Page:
16 December 2011
The Health Protection Agency (HPA) is reminding UK travellers visiting friends and family or taking winter sun holidays to ensure they take anti-malaria tablets when visiting countries where malaria is prevalent.
Although the majority of malaria cases are diagnosed in the summer months, almost 20 per cent of malaria cases in travellers arriving in the UK are diagnosed in December and January.
The majority of malaria cases diagnosed in the UK are acquired by those visiting friends and relatives in West African countries, notably Nigeria and Ghana. In 2011 so far, there have been 348 cases and two deaths reported in travellers returning from Nigeria and 170 cases in those returning from Ghana. Although these numbers are lower compared to 2010, malaria is a preventable illness and it is still clear that travellers are not protecting themselves against malaria when travelling to visit friends and relatives in high risk areas.
African countries are also a popular destination choice for UK holiday makers. The Gambia is a favoured winter sun destination for UK travellers and the majority of malaria cases associated with travel to The Gambia are typically reported between October and January each year. So far this year the HPA has had reports of 31 cases of malaria associated with travel to The Gambia, 18 of which have been reported since October. Malaria has also been reported in travellers returning from Kenya, another popular all year round destination, with 25 cases to date in 2011.
The majority of these cases had not taken the recommended preventive medication for malaria. One traveller reported taking a homeopathic remedy. There is no evidence that homeopathy is effective at either preventing or treating malaria.
Dr Jane Jones, a travel health expert at the HPA, said “All travellers to malaria risk areas – whether native to that country or not - need to be aware of the risk when travelling. Pre-travel medical advice should be sought from a GP or a travel clinic at least six weeks before travel and travellers must take medication before, during and after their trip, as well as anti-mosquito precautions while they are away, to keep safe.
“People booking last minute holidays should seek pre-travel health advice as soon as possible as, although not ideal, it is still possible to receive appropriate preventative treatment. Travel agents and online booking services also have an important role to play in advising their customers to seek appropriate travel advice.”
Professor David Hill, Director of the HPA's National Travel Health Network and Centre (NaTHNaC) added: “All travellers should seek medical attention promptly if they develop symptoms of malaria while abroad or up to one year after returning, and they should tell their doctor they have been to a malaria risk area.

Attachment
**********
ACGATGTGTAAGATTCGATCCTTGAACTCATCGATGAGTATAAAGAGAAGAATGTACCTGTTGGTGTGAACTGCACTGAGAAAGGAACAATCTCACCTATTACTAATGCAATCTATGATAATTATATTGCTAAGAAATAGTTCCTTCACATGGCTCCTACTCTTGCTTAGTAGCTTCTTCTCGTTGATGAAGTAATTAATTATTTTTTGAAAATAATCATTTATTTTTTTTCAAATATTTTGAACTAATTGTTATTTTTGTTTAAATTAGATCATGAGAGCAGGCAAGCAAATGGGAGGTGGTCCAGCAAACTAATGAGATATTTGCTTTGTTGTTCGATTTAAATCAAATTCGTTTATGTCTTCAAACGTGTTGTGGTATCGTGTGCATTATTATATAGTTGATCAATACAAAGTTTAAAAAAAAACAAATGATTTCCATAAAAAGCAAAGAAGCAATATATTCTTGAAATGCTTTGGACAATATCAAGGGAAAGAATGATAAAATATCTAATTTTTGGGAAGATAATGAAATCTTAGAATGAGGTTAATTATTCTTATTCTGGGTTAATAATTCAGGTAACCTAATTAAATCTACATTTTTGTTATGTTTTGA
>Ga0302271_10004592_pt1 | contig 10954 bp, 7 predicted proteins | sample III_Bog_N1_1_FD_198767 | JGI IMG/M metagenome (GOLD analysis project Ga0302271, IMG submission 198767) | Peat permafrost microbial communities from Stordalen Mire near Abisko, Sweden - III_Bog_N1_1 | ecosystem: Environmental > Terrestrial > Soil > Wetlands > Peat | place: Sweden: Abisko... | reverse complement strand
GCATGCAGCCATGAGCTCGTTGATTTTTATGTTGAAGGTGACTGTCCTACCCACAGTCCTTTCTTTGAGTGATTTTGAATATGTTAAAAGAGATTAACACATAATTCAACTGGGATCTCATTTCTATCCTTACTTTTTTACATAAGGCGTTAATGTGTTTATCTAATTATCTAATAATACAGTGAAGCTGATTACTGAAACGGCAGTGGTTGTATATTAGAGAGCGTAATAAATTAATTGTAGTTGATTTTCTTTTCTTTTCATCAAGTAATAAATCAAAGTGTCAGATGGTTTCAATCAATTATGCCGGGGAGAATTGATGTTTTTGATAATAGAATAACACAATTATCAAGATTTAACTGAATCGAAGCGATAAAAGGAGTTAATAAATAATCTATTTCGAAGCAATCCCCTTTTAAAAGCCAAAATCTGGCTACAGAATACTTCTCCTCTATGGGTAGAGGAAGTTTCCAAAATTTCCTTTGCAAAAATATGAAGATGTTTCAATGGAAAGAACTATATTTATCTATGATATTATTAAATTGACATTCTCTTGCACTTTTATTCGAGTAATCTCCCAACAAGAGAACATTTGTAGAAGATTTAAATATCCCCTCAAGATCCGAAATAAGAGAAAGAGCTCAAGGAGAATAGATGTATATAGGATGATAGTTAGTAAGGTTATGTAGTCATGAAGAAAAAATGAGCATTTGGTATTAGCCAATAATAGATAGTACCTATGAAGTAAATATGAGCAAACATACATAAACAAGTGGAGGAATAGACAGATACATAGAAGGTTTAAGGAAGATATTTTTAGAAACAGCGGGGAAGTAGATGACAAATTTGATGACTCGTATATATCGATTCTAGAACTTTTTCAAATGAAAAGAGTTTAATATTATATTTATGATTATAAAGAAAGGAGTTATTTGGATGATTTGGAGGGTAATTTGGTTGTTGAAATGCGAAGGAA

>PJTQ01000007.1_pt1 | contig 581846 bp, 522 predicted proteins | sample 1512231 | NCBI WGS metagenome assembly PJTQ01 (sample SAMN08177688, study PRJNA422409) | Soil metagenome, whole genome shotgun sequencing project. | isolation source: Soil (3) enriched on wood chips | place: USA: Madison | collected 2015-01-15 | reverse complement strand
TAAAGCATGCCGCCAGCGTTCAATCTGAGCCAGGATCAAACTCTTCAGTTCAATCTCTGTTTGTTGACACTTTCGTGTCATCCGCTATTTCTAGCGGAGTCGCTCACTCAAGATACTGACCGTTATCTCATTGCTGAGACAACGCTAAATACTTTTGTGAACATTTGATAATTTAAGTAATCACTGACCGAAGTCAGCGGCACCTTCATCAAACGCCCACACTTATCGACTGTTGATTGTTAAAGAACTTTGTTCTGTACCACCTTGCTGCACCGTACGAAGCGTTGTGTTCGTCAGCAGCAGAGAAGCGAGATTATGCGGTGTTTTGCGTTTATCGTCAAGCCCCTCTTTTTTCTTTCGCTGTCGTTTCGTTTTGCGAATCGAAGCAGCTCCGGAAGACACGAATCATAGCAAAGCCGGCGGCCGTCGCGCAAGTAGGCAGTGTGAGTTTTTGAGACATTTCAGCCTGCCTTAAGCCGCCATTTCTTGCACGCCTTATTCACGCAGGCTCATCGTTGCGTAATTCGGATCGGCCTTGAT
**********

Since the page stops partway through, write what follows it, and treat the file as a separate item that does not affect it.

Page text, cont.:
“The advice to medical staff is to take a detailed travel history and consider malaria in every ill patient who has recently returned from the tropics. For those with a fever, malaria should be considered until proven otherwise, especially during the winter months when seasonal flu means malaria could be misdiagnosed.”
Malaria is a preventable parasitic disease transmitted by mosquitoes. It is predominantly a disease affecting Africa, South and Central America, Asia, Oceania and the Middle East. The symptoms include a flu-like illness, fever, shaking, headache, muscle aches and tiredness. Nausea, vomiting and diarrhoea may also occur.
Anyone who visits a malaria-endemic country is at risk of acquiring malaria if they do not take precautions. This includes UK travellers who may have grown up or lived in a malaria-endemic country and now returning to visit friends or family. Babies and children, especially those born outside the tropics, can get very sick with malaria very quickly. It is also particularly dangerous for pregnant women, who should avoid visits to malaria affected areas.
Although there have been reductions in case numbers associated with some of the winter destinations highlighted here, latest annual figures from the HPA revealed that total malaria infections have in fact increased for the second year running with 1,761 cases reported in 2010 compared with 1,495 in 2009 and 1,370 in 2008. This is an overall increase of nearly 30 per cent since 2008.
Last reviewed: 16 December 2011